Na+ concentrations are much higher on the outside of the cell than the inside. At rest, the inside of the cell is negative, relative to the outside.

So, at rest, both the chemical and electrical gradients tend to move Na+ into the cell.

At the equilibrium potential for Na+ (+55 mV), this is no longer the case.


What is simple diffusion?

Simple diffusion: movement of molecules as a result of random thermal motion. Molecules freely cross membrane and net movement is down electrochemical gradient
Diffusion is constantly happening but at short distances! If membrane is too thick, diffusion will not happen


What is facilitated diffusion?

In Facilitated diffusion molecules bind to specific protein “carriers” or transporters in the membrane that transport them down their electrochemical gradient.


What is diffusion throught the ion channel?

In Diffusion through ion channels molecules flow through pores in specific protein channels in the membrane down their electrochemical gradient


What is the rate of simple diffusion determined by?

The rate of simple diffusion is determined by the driving force (concentration gradient), Membrane surface area, Membrane permeability including; Lipid solubility, Size and shape of molecules, Temperature, and Membrane thickness.


What is primary active transport?

Primary Active Transport Uses ATP directly to provide energy to move molecules against their electrochemical gradient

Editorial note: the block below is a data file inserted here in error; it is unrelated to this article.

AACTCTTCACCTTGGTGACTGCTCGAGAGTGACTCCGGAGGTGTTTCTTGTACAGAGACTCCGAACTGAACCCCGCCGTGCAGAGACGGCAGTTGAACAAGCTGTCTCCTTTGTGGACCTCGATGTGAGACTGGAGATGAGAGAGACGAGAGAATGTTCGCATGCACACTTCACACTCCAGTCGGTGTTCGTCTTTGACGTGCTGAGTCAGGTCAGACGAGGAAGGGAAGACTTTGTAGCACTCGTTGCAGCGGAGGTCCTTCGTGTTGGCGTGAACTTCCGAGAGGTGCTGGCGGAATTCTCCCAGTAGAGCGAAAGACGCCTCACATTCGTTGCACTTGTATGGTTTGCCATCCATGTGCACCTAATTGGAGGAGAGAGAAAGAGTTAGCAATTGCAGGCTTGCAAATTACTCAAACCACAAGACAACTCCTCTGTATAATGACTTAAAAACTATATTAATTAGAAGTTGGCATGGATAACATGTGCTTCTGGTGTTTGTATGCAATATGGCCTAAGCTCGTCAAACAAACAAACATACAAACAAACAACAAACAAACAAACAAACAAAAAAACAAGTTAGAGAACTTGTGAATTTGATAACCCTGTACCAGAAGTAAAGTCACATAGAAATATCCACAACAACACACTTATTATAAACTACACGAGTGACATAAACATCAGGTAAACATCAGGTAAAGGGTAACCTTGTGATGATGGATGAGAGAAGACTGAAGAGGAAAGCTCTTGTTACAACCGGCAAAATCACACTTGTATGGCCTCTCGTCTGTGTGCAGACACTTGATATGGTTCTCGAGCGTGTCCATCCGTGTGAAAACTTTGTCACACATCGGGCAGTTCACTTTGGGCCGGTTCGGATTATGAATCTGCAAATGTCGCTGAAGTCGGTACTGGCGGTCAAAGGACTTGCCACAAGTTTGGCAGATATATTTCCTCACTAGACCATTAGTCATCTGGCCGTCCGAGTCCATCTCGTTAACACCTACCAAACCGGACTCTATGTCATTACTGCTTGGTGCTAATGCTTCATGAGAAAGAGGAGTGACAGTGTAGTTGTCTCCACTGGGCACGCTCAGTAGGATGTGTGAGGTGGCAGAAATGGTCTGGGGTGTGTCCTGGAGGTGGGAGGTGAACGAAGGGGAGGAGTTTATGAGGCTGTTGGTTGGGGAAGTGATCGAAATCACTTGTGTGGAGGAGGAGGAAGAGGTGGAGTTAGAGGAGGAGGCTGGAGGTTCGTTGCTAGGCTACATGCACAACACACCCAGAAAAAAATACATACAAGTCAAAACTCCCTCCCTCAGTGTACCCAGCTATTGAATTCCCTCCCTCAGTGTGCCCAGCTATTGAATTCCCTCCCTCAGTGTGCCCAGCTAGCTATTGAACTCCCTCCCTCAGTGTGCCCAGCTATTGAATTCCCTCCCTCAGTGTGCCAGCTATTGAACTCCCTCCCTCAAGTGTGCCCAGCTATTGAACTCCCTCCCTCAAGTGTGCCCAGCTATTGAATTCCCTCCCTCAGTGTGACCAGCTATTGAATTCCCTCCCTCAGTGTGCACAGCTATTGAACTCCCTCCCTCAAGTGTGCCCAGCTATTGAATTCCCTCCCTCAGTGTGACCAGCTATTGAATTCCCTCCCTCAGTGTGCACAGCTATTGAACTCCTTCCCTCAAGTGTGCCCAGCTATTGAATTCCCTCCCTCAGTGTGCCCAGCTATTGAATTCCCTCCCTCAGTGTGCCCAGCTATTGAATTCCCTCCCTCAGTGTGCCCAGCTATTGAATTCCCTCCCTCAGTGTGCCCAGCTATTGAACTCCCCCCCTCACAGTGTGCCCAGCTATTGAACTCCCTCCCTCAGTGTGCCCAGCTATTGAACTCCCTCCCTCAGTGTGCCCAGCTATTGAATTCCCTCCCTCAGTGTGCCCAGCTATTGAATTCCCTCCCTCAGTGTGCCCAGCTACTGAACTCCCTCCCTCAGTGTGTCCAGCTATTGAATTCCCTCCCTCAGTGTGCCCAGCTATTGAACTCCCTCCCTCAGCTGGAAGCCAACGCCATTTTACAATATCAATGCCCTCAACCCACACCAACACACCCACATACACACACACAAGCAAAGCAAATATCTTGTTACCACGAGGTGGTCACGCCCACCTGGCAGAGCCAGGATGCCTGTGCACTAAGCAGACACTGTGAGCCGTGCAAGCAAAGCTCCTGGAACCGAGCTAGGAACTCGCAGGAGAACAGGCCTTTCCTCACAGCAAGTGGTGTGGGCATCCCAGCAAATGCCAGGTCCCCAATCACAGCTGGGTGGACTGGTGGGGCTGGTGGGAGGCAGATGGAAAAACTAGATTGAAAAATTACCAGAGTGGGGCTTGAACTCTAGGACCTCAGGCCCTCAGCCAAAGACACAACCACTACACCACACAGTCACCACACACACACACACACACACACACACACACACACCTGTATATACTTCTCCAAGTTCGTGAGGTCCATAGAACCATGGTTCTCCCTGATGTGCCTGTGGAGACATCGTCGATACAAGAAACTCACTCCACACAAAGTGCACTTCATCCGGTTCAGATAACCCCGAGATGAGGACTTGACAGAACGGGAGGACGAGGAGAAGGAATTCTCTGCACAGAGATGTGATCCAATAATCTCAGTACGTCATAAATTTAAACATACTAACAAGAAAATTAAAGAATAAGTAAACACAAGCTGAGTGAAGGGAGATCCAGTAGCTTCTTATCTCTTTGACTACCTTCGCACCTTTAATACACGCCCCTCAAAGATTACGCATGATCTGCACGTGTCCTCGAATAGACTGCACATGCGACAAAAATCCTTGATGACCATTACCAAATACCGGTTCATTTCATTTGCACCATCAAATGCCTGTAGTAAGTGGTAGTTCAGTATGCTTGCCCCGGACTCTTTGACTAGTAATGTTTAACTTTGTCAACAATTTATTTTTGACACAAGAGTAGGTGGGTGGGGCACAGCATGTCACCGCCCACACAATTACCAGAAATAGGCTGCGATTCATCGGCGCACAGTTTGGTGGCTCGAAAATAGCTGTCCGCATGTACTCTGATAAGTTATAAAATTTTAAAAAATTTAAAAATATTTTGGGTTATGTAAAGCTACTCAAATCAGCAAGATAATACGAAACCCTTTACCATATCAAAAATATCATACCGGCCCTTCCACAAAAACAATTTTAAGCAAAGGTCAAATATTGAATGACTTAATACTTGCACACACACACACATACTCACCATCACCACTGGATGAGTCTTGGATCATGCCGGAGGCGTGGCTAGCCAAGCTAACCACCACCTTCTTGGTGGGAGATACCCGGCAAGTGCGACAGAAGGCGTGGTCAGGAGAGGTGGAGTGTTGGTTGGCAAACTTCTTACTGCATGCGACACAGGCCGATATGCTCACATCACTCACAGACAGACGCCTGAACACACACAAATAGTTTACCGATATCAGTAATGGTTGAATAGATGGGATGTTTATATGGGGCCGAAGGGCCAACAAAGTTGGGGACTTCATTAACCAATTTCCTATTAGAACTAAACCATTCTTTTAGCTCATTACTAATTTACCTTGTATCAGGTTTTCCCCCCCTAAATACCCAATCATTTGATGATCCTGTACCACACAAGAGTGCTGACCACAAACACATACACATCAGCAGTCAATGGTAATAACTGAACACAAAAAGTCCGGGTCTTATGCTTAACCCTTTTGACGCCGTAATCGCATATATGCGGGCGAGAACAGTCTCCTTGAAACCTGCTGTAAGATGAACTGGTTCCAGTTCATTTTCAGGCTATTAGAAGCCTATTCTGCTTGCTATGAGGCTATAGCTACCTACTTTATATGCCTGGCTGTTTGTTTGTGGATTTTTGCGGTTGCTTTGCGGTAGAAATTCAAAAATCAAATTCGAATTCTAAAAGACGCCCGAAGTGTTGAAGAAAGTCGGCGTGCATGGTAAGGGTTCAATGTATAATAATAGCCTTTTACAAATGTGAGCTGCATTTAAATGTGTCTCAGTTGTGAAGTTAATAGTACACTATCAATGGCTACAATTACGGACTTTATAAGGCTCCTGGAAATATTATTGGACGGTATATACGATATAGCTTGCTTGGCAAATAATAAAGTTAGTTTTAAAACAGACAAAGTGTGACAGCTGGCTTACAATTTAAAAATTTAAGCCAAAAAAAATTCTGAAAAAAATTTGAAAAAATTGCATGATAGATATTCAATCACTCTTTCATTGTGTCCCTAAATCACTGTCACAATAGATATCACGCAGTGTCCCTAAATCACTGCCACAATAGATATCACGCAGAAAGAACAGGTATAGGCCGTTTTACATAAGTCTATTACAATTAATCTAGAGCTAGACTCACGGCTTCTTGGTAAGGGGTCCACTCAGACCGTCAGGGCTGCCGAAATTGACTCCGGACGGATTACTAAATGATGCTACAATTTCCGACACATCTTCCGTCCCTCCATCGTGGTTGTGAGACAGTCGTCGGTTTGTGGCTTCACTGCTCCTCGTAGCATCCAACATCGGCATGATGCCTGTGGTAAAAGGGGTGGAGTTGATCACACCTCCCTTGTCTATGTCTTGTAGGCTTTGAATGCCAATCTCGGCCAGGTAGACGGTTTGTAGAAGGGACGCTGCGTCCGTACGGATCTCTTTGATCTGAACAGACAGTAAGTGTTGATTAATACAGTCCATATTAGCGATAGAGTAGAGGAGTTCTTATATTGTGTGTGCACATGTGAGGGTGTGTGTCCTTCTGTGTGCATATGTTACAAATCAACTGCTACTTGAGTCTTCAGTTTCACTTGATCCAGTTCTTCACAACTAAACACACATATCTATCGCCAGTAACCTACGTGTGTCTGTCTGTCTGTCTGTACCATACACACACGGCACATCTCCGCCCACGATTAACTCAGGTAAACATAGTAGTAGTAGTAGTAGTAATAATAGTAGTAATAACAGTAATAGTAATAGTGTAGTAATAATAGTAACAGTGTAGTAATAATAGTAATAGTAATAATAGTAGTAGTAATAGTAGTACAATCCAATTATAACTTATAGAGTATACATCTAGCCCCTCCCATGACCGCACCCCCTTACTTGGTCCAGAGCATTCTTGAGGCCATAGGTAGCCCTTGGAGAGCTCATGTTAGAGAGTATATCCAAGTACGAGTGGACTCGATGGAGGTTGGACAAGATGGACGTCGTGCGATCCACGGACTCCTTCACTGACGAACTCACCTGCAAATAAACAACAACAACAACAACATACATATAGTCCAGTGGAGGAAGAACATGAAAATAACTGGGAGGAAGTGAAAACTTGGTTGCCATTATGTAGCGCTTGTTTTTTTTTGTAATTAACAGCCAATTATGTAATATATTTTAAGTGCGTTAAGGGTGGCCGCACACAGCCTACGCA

What is secondary active transport?

Secondary Active Transport is when one molecule moves passively down its electrochemical gradient to provide energy for another molecule to move up its electrochemical gradient.

Cotransport: Cotransported molecules move in the same direction
Countertransport: Countertransported molecules move in opposite directions


What is endocytosis>

Endocytosis is when large molecule get taken into the cell.


What is pinocytosis?

Pinocytosis is when undissolved dissolvable molecules get taken into the cell


What is receptor-mediated endocytosis?

Receptor-Mediated endocytosis – involves a specific molecule. Binding of a SPECIFIC molecule to a receptor on a membrane, and transport of that molecule into the cell. Many depression medications, such as Prozac, are SSRIs (Selective Serotonin Re-uptake Inhibitors), block receptor-mediated endocytosis in certain neuron so that the serotonin released can be absorbed. Block reuptake in Neuron A, where it is forced to bind to the receptors.


What is osmosis?

Movement of WATER across a membrane from an area of low concentration solute to an area of high concentration solute, diluting it, until there is equal concentration of solute on both sides of the membrane. Always passive transport


What is osmolarity?

Total solute particle concentration of a solution.


What are the characteristics of the plasma membrane?

Small or non polar molecule can freely diffuse across the membrane. Large or polar molecules need carriers proteins to move across membrane. The larges the less likely to cross membrane


What is the sodium potassium pump?

Sodium Potassium Pump: purpose is the maintain the chemical gradient of more Potassium inside than out and more Sodium outside than in
​3 binding sites for Sodium, only 2 for Potassium (uses ATPase); reason why the resting membrane potential is negative!


Describe what happens in hypertonic and hypotonic solutions?

Inside of the cell is hypotonic (less than) to the outside (greater than)
​​Cell loses mass because it loses water; cell will shrivel. If the inside of the cell is hypertonic to the outside; cell increases in mass; cell will swell